This article first appeared in the 23 October 2013 issue of the New Statesman, Russell Brand Guest Edit

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So much for "the table never lies" – data unravels football's biggest lie of all

London side Brentford FC are using data to rethink the usual football club model.

It’s a miserable day for practice, the rain spitting down on the manicured training pitches of Brentford Football Club. Inside a tiny office marked Director of Football, Rasmus Ankersen is waiting for his phone to ring. The winter transfer window closes in 11 hours and there are deals to finalise.

Ankersen, a 33-year-old Dane with a trim beard and hair pulled into a small ponytail, seems relaxed. Perhaps he knows that the £12m transfer of the striker Scott Hogan to Aston Villa is as good as done. Or maybe his comfort comes from Brentford’s performance this season. The small west London club sits safely in the top half of the second tier of English football – at least according to management’s own version of the league table, which is based on “deserved” rather than actual results. Officially, on 31 January, when we meet, the team is 15th of 24.

“There’s a concept in football that the table never lies,” says Ankersen, whose own playing career was ended by a knee injury in his teens. “Well, that’s the biggest lie in football. Your league position is not the best metric to evaluate success.”

Brentford are an outlier in English football. Since the professional gambler Matthew Benham bought a majority share in 2012, they have relied on the scientific application of statistics – the “moneyball” technique pioneered in baseball – when assessing performance.

The early results were positive. In 2014, Brentford were promoted from League One to the Championship and the next season finished fifth. That same year, Benham’s other team, FC Midtjylland, which is run on similar principles, won the Danish Superliga for the first time.

Yet in 2016 Brentford slipped to ninth. Despite the disappointing season so far, Ankersen insists the strategy is the right one for “a small club with a small budget”.

Underpinning Brentford’s approach is the understanding that luck often plays a big part in football. “It is a low-scoring sport, so random events can have a big impact,” Ankersen says. “The ball can take a deflection, the referee can make a mistake. The best team wins less often than in other sports.”

In a match, or even over a season, a team can score fewer or more than its performance merits. A famous example is Newcastle in 2012, says Ankersen, who besides his football job is an entrepreneur and author. In his recent book, Hunger in Paradise, he notes that after Newcastle finished fifth in the Premier League, their manager, Alan Pardew, was rewarded with an eight-year extension of his contract.

If the club’s owners had looked more closely at the data, they would have realised the team was not nearly as good as it seemed. Newcastle’s goal difference – goals scored minus goals conceded – was only +5, compared to +25 and +19 for the teams immediately above and below them. Statistically, a club with Newcastle’s goal difference should have earned ten points fewer than it did.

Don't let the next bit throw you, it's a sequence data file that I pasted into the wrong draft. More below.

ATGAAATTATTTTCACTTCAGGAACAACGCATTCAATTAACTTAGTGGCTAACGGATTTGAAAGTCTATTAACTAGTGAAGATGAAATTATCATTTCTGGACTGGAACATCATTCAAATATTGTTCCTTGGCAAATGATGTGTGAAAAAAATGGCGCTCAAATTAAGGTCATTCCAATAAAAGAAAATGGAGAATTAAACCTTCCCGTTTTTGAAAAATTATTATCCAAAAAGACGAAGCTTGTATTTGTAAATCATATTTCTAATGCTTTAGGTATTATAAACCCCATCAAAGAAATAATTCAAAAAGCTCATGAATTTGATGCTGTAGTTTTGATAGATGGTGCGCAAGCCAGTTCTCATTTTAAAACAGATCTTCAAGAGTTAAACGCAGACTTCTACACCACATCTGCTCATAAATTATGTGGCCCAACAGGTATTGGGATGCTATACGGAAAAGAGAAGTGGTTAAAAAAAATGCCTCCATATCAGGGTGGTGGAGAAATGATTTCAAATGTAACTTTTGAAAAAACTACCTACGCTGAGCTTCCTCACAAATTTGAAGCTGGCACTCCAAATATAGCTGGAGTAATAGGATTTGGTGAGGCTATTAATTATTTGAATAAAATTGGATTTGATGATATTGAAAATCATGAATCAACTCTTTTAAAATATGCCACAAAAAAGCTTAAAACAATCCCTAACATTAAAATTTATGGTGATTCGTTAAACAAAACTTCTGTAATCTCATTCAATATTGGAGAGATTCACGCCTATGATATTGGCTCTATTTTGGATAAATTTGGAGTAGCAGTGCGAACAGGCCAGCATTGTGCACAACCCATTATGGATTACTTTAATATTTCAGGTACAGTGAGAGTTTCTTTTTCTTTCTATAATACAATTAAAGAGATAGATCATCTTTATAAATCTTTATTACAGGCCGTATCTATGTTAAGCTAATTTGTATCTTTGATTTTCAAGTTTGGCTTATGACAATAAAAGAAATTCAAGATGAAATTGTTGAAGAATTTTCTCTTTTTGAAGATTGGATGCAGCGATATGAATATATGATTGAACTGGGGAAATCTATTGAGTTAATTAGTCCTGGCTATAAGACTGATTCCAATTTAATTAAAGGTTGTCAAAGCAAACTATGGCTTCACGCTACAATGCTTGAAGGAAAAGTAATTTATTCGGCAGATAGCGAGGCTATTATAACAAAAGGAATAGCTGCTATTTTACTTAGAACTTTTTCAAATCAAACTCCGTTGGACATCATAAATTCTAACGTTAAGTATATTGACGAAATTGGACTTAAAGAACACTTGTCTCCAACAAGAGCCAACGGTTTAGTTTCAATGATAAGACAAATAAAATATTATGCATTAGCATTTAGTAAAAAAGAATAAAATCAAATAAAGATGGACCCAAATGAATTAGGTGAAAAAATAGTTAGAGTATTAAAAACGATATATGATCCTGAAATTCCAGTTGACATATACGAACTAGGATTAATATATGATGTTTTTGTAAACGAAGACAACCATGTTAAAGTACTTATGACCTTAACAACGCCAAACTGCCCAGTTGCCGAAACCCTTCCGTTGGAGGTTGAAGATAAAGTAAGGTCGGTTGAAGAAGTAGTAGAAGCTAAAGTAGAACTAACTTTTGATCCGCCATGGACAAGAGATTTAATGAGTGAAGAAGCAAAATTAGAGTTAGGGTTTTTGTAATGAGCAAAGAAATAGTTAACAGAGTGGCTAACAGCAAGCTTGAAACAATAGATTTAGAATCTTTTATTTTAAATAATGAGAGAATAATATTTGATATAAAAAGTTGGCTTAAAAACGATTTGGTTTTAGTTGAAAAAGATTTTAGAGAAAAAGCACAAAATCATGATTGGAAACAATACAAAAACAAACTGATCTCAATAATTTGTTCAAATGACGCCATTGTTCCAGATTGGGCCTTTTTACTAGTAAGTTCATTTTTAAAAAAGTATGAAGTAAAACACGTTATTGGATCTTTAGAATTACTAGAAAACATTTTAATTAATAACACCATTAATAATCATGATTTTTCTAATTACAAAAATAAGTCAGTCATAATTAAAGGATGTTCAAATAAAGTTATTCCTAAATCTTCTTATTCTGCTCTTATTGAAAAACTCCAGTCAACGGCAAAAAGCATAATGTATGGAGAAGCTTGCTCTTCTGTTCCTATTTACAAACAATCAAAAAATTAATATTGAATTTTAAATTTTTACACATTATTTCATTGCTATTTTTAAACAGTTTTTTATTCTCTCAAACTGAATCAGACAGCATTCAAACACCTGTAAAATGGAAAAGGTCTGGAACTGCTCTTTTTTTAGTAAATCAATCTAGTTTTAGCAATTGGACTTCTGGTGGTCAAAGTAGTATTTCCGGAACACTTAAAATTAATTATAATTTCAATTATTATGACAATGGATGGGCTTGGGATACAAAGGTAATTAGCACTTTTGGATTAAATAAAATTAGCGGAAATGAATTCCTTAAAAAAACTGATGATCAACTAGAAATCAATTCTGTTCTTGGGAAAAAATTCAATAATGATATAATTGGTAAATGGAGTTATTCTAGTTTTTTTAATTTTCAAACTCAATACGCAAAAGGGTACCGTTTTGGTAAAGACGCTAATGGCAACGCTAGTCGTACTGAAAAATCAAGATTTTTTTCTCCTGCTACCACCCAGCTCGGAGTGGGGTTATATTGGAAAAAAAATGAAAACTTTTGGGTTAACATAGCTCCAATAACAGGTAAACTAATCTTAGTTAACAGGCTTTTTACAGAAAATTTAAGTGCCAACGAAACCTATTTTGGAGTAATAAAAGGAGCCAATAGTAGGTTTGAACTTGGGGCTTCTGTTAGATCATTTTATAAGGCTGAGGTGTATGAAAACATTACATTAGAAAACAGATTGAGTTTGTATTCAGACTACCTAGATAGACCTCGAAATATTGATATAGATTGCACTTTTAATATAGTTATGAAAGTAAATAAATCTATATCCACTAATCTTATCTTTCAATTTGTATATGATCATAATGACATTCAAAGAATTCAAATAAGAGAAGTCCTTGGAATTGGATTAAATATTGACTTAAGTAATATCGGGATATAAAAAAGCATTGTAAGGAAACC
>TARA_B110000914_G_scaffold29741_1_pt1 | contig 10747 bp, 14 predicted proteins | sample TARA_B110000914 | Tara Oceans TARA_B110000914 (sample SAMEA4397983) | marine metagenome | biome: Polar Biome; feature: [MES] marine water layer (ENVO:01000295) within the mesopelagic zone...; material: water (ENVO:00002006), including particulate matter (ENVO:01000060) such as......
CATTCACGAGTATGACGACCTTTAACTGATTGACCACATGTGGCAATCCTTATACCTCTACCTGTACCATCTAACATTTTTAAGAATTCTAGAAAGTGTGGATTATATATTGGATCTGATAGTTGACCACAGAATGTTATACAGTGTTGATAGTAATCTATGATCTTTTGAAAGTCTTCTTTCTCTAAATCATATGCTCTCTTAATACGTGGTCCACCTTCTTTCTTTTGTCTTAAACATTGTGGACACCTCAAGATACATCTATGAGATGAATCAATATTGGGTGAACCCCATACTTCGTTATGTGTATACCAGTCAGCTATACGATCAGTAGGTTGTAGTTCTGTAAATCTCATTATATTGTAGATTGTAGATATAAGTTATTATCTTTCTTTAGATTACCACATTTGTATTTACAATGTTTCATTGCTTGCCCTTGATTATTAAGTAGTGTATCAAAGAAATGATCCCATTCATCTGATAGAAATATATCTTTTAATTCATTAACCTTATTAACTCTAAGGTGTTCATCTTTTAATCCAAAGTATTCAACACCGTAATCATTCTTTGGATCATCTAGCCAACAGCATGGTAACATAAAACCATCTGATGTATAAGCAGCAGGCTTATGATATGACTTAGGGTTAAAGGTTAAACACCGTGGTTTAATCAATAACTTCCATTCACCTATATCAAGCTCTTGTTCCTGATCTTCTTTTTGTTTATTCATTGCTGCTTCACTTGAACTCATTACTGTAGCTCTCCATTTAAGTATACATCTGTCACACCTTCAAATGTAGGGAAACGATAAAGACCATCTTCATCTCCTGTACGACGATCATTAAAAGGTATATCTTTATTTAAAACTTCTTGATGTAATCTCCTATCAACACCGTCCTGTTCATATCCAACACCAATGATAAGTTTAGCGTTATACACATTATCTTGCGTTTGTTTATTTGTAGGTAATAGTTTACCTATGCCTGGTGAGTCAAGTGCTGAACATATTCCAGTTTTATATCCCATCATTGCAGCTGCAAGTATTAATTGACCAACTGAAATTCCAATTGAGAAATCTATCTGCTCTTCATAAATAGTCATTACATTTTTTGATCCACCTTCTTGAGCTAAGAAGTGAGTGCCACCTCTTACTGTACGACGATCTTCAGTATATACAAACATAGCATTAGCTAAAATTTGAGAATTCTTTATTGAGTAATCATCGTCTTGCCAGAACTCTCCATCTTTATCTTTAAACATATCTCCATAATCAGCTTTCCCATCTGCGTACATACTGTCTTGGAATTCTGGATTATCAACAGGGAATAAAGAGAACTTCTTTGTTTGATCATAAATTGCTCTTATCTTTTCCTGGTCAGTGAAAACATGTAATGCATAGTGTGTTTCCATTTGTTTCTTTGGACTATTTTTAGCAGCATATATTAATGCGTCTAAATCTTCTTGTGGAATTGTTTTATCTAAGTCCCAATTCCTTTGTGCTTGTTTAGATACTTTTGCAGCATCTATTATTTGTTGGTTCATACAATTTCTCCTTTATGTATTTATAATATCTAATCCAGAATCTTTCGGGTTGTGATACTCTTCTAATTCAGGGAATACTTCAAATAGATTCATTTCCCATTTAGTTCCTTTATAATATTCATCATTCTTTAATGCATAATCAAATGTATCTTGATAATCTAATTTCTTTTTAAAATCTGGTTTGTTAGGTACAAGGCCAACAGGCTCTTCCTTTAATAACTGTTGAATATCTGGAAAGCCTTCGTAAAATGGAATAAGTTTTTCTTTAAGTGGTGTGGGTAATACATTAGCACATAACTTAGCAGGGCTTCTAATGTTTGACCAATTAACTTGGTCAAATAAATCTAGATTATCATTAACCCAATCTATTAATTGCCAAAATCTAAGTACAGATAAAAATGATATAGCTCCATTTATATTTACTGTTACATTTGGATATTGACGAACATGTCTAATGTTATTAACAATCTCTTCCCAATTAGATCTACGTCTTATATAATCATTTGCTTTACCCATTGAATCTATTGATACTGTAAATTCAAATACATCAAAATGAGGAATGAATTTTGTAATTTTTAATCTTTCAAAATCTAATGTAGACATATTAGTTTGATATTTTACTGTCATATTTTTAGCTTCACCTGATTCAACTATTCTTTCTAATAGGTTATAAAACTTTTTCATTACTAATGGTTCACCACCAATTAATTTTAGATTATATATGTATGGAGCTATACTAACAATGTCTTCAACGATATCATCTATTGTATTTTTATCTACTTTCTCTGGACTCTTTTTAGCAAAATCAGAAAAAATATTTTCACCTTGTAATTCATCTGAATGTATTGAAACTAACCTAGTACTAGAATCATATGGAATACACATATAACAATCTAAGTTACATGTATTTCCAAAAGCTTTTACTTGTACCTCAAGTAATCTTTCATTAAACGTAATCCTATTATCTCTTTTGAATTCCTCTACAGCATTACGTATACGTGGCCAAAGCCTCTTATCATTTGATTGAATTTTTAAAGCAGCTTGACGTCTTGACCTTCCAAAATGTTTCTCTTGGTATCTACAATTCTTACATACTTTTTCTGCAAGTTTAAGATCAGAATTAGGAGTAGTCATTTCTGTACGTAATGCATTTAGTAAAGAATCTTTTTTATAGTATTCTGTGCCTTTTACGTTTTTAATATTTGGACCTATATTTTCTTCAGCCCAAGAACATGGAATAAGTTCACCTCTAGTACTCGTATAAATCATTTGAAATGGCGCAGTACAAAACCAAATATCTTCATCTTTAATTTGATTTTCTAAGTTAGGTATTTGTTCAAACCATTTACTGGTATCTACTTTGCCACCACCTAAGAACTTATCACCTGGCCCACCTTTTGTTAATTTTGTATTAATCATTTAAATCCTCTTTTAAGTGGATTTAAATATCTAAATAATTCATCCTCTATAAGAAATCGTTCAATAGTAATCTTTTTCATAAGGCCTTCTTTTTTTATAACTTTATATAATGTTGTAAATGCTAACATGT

Moreover, its shot differential (how many shots on goal a team makes compared to its opponents) was negative and the sixth worst in the league. That its players converted such a high percentage of their shots into goals was remarkable – and unsustainable.

The next season, Newcastle finished 16th in the Premier League. The team was not worse: its performance had regressed to the mean. “Success can turn luck into genius,” Ankersen says. “You have to treat success with the same degree of scepticism as failure.”

Brentford’s key performance metric is “expected goals” for and against the team, based on the quality and quantity of chances created during a match. This may give a result that differs from the actual score, and is used to build the alternative league table that the management says is a more reliable predictor of results.

Besides data, Brentford are rethinking the usual football club model in other ways. Most league clubs run academies to identify local players aged nine to 16. But Ankersen says that this system favours the richer clubs, which can pick off the best players coached by smaller teams.

Last summer, Brentford shut their academy. Instead, they now operate a “B team” for players aged 17 to 20. They aim to recruit footballers “hungry for a second chance” after being rejected by other clubs, and EU players who see the Championship as a stepping stone to the Premier League.

It’s a fascinating experiment, and whether Brentford will achieve their goal of reaching the Premier League in the near future is uncertain. But on the day we met, Ankersen’s conviction that his team’s fortunes would turn was not misplaced. That evening, Brentford beat Aston Villa 3-0, and moved up to 13th place in the table. Closer to the mean.

Xan Rice is Features Editor at the New Statesman.

This article first appeared in the 16 February 2017 issue of the New Statesman, The New Times